2017 marks the 50th anniversary of the (partial) legalisation of male homosexuality in England and Wales. (It would be 1980 before Scotland followed suit and 1981 for Northern Ireland). Bisexuality, transgenderism or lesbianism have never been illegal in Britain (despite a concerted effort in 1921 to make lesbianism a crime).
So, to mark this I thought I’d share my favourite British LGBT history books (well, almost all are British and almost all are LGBT). Of course, they cover every aspect of LGBT history and you may consider others to be better, but these will give you a primer (should you need it) on British LGBT history up until the end of the twentieth century.
For good, solid overviews on gay and lesbian British history, two great books are ‘A Gay History of Britain’ by Matt Cook (and others) and ‘A Lesbian History of Britain’ by Rebecca Jennings. Both are wide ranging and easily accessible.
Now that you have a good grounding you can start building up a fuller picture with books covering specific periods or people or incidents: Here are a trio of classics, covering the 17th and 18th centuries: ‘Homosexuality in Renaissance England’ by Alan Bray was one of the first published British LGBT histories and is still recognised as a great piece of research. At the time of its publication (1982), there few works which studied the history of British homosexuality (the work of Jeffrey Weeks being a notable exception), so this came like lightening from another world. A decade later Rictor Norton published ‘Mother Clap’s Molly House: The Gay Subculture in England 1700 – 1830’ which proved in bold black and white with irrefutable evidence that we have been around forever and have always created our own defiant culture. Emma Donoghue’s ‘Passions Between Women: British Lesbian Culture 1668 – 1801’ (1993) is no less groundbreaking. None of these titles shed light on trans people’s lives, but look carefully and I’m sure that with all the cross-dressing which is shown to happen, there must have been trans people amongst them, even if they hadn’t yet learned speak their name(s).
I always think that diaries are an excellent window on a world, and for 17th/ 18th century lesbianism in Britain, your first port of call must be ‘I Know My Own Heart: The Diaries of Anne Lister 1791 – 1840′ (Edited by Helena Whitbread). Anne Lister was a business woman from Yorkshire who made a considerable fortune and also loved women. Her diaries were written in code and translated by Helena Whitbread.
Finally, for the thoroughly entertaining romp through the eighteenth century, you can’t do better than Julia Peakman’s ‘Lascivious Bodies: A Sexual History of the Eighteenth Century’. While not exclusively LGBT, this is a terrifically rude read and gives some excellent context to the previous books.
As we move into the nineteenth century, for an excellent overview on the changes in gay male culture see Graham Robb’s ‘Strangers: Homosexual Love in the Nineteenth Century’, which is chock-a-block with detail, incident and scandal and captures the atmosphere of queer life wonderfully.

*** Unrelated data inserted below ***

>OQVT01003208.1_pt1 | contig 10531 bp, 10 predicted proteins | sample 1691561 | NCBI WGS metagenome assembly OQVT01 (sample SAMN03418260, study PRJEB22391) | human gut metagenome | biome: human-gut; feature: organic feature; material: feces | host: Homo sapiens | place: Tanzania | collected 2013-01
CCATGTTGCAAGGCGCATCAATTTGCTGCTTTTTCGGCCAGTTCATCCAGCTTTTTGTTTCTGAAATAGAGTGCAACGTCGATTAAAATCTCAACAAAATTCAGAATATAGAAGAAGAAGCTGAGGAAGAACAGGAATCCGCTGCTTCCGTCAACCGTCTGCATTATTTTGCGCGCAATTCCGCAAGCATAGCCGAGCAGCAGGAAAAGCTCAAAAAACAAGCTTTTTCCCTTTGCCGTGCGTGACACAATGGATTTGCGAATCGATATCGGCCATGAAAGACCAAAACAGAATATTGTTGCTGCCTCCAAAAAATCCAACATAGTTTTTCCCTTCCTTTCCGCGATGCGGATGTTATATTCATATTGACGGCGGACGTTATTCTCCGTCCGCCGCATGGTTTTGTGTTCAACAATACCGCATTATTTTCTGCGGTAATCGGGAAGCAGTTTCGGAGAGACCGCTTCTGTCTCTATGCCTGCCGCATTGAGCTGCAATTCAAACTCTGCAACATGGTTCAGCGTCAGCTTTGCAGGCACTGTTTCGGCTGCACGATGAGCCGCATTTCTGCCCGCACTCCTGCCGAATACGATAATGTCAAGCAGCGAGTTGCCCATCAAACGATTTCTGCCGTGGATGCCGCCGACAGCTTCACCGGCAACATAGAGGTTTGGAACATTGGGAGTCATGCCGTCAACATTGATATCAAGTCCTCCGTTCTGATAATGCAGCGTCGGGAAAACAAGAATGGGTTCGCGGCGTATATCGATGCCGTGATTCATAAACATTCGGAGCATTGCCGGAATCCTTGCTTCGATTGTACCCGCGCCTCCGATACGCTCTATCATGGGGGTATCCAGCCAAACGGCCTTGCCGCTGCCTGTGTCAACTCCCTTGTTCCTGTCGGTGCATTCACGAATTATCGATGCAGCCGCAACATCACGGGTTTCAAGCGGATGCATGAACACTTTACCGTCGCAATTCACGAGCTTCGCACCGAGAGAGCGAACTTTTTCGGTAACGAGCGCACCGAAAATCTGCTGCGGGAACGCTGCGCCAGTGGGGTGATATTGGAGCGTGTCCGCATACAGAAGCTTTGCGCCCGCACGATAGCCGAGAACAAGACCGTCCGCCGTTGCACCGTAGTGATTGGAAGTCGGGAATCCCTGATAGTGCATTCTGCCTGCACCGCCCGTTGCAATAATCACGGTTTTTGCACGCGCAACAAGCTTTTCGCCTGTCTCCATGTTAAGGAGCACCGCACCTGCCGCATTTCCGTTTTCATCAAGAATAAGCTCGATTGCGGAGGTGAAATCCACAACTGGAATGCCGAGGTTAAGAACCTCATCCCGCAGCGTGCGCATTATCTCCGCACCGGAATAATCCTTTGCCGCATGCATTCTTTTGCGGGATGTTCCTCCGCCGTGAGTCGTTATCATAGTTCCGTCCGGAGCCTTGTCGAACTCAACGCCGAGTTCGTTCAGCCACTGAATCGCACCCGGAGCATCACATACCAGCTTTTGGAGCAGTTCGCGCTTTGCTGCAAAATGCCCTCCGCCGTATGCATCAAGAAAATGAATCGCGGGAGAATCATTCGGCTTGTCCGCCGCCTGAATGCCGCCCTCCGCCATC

By the end of the nineteenth century we had the trial which affected all gay men for the whole of the twentieth: that of Oscar Wilde. Richard Ellmann’s majestic ‘Oscar Wilde’ is the place to start on his life, loves and all the queer goings on. Of course there are hundreds of other books about Wilde’s life, but for something a little different and less well known, try the biography ‘Truly Wilde: The Unsettling Story of Dolly Wilde, Oscar’s Unusual Niece’ by Joan Schenkar. For me this was an eye opening book, not having heard about Dolly Wilde before. Dolly was a truly ‘Wilde’ lesbian whose life highlights the lesbian culture which existed in Britain as well as Paris in the first part of the twentieth century, a Parisian scene which pivoted around artists such as Romaine Brooks. A thrilling, bohemian read.
The study of LGBT history is a relatively new phenomenon: one of the first British works was ‘Coming Out’ by Jeffrey Weeks, a pioneer in gay history. As a history of ‘Homosexual Politics in Britain from the Nineteenth Century to the Present’ it provides an outline of key incidents and people, but remember that it is now an historical document in itself: published in 1977, you can still get a whiff of petuli oil but it does accurately reflect the radical, pioneering spirit of the times – some of which might raise more than a frown these days.
As the nineteenth century drew to a close we find the first glimmers of a political movement for homosexual emancipation. Across Europe academics and protestors began to agitate: people such as Karl Heinrich Ulrichs, Magnus Hirschfield and Richard Krafft-Ebing had begun writing positively about homosexuality and others, like Germany’s Adolf Brand and Benedict Freidlander had begun to attempt to bring queers together and drum up support with their magazine ‘Der Eigene’ (‘The Special’). Linking up with these radicals from across the sea were British people such as Edward Carpenter, whose essay ‘The Intermediate Sex’ (reprinted in his book ‘Love’s Coming of Age’) gives a brief glimpse of what constituted ‘freedom’ in those days, and Havelock Ellis, a sexologist whose ‘Sexual Inversion’ was probably the first British medical textbook on homosexuality. Both men are fascinating characters and their work was ground-breaking. Each are well served with biographies: ‘Edward Carpenter: A Life of Liberty and Love’ by Sheila Rowbotham and ‘Havelock Ellis’ by Phyllis Grosskurth, both of which provide an insight into this exciting time. (Unfortunately, this European wave of hope came to a grinding halt when the Nazi Party came to power and in the post war years the rise of communism spawned a worldwide wave of suspicion and fear which kept LGBT people in the shadows.)